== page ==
#FreeEse: Still About Sani Yerima’s Original Sin -By Abimbola Adelakun

Filed under: National Issues |

Senator Sani Yerima and little pregant children

 

The case of Ese Oruru, the 13-year-old girl from Bayelsa who was taken to Kano State by her supposed lover exposes the weaknesses (and I must add, impotence) of Nigerian judicial institutions. If the laws carry their weight, why did we have to mount a media campaign to practically shame our policemen before they are stimulated to do the job they are paid to do?

One would think that retrieving a minor from the clutches of her abductors is so basic that the police could have done that without a fuss. Why, in the name of all that is good, would the Inspector-General of Police, Solomon Arase, defer to an Emir when he has a mandate to protect the law and he is backed by the apparatus of democracy? Why did we need politicians of various ideological hues campaigning on social media and elsewhere for this girl’s release if the law is accorded its due regard?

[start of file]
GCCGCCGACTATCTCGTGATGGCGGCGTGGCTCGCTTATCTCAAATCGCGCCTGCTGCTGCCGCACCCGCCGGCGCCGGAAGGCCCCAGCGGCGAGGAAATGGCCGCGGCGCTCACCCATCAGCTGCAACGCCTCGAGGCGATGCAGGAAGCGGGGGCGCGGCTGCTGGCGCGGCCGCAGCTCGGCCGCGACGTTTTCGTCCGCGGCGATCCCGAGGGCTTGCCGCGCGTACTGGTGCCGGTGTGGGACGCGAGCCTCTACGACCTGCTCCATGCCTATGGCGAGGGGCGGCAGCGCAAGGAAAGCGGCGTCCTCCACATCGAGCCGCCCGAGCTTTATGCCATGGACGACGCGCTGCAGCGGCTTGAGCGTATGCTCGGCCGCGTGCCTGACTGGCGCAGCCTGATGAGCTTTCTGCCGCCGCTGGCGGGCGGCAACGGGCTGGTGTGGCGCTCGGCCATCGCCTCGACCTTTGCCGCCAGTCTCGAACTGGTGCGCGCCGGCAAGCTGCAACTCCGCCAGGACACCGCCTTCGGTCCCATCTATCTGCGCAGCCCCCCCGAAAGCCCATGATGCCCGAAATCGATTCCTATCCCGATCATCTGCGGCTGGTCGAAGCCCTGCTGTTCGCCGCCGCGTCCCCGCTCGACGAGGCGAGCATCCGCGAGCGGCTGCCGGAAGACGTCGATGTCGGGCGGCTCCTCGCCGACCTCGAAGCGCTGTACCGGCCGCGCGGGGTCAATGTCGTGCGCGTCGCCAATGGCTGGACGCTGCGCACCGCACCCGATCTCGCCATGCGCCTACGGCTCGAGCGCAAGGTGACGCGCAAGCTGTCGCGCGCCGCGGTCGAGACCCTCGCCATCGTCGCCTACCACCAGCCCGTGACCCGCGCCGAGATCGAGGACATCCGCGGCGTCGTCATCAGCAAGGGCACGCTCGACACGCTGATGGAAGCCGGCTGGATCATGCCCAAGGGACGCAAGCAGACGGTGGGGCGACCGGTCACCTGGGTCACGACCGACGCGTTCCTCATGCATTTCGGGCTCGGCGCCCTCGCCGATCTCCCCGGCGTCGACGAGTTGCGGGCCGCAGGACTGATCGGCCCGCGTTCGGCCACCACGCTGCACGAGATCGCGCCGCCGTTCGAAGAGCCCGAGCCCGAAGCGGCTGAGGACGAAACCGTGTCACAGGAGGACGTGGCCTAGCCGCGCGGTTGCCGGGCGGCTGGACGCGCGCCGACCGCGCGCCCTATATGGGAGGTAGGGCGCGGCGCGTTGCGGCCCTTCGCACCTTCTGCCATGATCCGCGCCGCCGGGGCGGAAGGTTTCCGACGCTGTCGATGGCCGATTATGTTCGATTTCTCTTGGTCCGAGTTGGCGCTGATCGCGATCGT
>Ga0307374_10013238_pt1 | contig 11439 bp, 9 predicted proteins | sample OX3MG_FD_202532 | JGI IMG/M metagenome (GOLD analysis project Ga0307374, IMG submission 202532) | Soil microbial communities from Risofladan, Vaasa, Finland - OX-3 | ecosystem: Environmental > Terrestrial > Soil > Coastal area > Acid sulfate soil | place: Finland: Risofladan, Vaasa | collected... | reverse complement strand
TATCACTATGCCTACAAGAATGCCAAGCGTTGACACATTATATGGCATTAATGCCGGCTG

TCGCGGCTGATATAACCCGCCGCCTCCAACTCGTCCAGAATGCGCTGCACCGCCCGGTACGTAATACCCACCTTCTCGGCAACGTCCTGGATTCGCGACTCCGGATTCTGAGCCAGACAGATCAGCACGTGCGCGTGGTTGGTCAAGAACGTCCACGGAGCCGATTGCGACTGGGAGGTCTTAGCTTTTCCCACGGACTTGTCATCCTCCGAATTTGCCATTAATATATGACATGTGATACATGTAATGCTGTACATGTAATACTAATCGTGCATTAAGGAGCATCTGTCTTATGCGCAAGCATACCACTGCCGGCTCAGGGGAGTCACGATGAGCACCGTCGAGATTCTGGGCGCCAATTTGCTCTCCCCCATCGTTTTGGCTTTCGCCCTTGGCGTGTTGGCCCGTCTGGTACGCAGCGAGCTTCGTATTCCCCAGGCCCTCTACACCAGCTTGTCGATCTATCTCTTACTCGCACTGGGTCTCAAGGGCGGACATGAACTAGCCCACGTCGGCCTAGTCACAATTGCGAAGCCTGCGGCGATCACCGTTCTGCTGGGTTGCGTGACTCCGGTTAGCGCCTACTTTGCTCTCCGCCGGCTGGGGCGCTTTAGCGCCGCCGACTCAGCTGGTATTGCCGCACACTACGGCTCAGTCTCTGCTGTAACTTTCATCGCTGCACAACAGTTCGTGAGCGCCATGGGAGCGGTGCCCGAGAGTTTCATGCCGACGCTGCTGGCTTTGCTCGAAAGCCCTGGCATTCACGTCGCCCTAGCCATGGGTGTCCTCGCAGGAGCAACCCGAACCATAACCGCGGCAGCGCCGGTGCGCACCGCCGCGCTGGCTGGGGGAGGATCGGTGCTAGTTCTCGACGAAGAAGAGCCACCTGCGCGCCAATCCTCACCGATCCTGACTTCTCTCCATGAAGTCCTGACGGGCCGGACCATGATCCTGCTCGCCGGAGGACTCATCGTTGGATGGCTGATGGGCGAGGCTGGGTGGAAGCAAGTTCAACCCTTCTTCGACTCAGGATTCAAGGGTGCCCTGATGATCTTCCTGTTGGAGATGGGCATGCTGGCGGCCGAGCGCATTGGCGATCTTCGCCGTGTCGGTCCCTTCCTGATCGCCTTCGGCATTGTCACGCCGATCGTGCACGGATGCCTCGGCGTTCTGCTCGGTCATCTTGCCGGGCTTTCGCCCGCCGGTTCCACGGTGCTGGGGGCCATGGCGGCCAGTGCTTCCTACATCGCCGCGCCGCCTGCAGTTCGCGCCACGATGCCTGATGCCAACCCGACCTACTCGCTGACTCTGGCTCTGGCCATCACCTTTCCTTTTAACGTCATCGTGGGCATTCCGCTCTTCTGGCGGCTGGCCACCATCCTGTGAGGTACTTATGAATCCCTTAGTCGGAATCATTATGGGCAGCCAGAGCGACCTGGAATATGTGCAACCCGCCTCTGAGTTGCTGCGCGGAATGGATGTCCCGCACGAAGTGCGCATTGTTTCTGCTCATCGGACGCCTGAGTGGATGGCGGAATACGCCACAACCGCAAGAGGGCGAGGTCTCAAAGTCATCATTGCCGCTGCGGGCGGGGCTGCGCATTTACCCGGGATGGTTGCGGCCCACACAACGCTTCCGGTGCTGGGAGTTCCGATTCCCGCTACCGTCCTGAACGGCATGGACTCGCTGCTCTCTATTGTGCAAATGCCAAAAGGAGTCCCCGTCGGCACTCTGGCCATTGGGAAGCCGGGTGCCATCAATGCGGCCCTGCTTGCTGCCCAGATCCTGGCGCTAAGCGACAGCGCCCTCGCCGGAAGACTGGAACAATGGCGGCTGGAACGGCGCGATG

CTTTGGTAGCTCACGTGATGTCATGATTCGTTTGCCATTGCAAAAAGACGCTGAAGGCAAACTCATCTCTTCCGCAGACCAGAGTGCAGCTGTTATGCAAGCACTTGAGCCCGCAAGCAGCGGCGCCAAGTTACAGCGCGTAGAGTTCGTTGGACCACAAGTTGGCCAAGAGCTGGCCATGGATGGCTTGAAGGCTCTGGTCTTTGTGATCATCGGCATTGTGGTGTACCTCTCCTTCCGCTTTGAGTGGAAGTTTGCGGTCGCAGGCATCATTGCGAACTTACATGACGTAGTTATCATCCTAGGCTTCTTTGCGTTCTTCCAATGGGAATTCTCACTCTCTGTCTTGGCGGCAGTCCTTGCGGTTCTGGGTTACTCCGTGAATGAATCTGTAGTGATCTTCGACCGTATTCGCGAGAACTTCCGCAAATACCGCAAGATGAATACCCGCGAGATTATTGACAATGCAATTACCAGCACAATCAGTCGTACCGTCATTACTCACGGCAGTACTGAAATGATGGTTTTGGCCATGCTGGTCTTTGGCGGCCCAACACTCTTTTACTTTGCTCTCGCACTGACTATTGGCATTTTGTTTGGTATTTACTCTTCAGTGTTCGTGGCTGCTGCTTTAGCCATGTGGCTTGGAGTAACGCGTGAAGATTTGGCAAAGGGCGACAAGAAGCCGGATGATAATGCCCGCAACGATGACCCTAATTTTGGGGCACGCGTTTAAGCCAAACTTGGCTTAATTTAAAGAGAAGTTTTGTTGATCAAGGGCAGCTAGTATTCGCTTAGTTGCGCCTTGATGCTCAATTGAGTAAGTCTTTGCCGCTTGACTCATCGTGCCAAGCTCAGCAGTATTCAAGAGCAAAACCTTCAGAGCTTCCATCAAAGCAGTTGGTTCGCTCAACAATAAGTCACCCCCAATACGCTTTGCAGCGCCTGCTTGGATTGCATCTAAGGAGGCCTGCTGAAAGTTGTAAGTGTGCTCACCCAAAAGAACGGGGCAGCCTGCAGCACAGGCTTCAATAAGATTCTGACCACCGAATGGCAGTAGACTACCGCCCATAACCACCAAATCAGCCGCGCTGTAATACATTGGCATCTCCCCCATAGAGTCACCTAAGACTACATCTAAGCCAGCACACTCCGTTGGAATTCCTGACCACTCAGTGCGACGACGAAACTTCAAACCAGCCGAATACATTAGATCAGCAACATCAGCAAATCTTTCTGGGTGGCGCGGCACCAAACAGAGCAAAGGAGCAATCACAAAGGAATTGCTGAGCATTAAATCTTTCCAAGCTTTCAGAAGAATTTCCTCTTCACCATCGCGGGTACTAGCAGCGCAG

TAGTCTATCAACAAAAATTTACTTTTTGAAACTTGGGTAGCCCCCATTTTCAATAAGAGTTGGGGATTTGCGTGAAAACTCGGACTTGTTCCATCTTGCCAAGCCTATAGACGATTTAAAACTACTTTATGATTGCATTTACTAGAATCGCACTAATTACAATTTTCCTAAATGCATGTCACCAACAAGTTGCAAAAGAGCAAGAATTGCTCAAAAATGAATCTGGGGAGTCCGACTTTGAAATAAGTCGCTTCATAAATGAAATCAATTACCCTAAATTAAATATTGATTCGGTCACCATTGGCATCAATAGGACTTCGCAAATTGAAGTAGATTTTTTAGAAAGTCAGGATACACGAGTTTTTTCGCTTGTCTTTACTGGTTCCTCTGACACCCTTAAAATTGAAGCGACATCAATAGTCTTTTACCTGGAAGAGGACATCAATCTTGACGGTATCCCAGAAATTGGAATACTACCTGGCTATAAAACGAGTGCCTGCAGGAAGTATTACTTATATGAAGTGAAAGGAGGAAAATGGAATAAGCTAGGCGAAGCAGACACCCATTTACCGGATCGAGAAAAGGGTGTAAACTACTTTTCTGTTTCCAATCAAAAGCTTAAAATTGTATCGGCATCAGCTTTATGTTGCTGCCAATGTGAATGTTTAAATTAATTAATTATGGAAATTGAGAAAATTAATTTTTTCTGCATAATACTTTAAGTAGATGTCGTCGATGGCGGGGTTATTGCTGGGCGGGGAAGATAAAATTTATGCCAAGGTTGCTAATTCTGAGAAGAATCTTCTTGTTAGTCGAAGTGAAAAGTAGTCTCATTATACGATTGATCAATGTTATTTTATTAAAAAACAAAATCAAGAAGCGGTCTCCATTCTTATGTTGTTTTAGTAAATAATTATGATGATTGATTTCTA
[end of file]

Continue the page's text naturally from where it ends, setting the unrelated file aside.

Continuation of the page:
At what point did Nigeria relinquish authority to the Sharia Commission and the Kano Emirate that they can abrogate the powers of the police to determine the girl’s fate while in their custody? Are these people acting as independent authorities and to what legal extent do they exercise their power? Who superintends their activities to ensure that they do not overestimate themselves? The Emir, Muhammadu Sanusi, said in an interview that he gave his “subject” an order to return the girl to her parents.

That expression is rather shocking. How much power the Emir arrogates to himself – or the culture ascribes to him – such that he runs an independent kingdom complete with its own “subjects”.

Sanusi is an educated man and I cannot believe that he merely used a wrong word in this context. It had to be what he believed: that his religious authority grants him subjects. So are his subjects still Nigerian citizens or they consider Sanusi’s authority as overriding any other one?